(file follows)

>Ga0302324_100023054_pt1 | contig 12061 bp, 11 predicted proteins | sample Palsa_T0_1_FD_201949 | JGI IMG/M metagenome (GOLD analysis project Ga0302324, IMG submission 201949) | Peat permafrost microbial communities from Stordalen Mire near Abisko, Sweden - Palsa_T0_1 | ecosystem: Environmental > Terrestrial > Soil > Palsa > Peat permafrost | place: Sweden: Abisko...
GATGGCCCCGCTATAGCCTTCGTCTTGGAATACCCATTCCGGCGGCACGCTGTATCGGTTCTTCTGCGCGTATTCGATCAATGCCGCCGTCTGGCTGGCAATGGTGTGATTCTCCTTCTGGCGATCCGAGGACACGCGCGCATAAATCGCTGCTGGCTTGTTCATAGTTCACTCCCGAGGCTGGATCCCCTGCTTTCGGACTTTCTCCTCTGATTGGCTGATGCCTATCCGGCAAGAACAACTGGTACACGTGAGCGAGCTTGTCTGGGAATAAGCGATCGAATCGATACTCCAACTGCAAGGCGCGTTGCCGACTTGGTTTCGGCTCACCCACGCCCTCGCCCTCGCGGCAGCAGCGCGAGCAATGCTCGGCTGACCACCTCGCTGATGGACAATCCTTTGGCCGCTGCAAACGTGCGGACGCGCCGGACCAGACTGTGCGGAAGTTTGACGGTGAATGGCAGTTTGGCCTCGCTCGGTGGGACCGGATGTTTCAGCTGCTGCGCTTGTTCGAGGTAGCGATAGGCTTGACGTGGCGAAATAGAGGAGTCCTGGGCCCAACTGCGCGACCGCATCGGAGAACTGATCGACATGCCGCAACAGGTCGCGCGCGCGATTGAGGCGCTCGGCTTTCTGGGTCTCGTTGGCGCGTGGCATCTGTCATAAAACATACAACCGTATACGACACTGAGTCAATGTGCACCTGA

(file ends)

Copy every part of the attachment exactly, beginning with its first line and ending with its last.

>Ga0302324_100023054_pt1 | contig 12061 bp, 11 predicted proteins | sample Palsa_T0_1_FD_201949 | JGI IMG/M metagenome (GOLD analysis project Ga0302324, IMG submission 201949) | Peat permafrost microbial communities from Stordalen Mire near Abisko, Sweden - Palsa_T0_1 | ecosystem: Environmental > Terrestrial > Soil > Palsa > Peat permafrost | place: Sweden: Abisko...
GATGGCCCCGCTATAGCCTTCGTCTTGGAATACCCATTCCGGCGGCACGCTGTATCGGTTCTTCTGCGCGTATTCGATCAATGCCGCCGTCTGGCTGGCAATGGTGTGATTCTCCTTCTGGCGATCCGAGGACACGCGCGCATAAATCGCTGCTGGCTTGTTCATAGTTCACTCCCGAGGCTGGATCCCCTGCTTTCGGACTTTCTCCTCTGATTGGCTGATGCCTATCCGGCAAGAACAACTGGTACACGTGAGCGAGCTTGTCTGGGAATAAGCGATCGAATCGATACTCCAACTGCAAGGCGCGTTGCCGACTTGGTTTCGGCTCACCCACGCCCTCGCCCTCGCGGCAGCAGCGCGAGCAATGCTCGGCTGACCACCTCGCTGATGGACAATCCTTTGGCCGCTGCAAACGTGCGGACGCGCCGGACCAGACTGTGCGGAAGTTTGACGGTGAATGGCAGTTTGGCCTCGCTCGGTGGGACCGGATGTTTCAGCTGCTGCGCTTGTTCGAGGTAGCGATAGGCTTGACGTGGCGAAATAGAGGAGTCCTGGGCCCAACTGCGCGACCGCATCGGAGAACTGATCGACATGCCGCAACAGGTCGCGCGCGCGATTGAGGCGCTCGGCTTTCTGGGTCTCGTTGGCGCGTGGCATCTGTCATAAAACATACAACCGTATACGACACTGAGTCAATGTGCACCTGA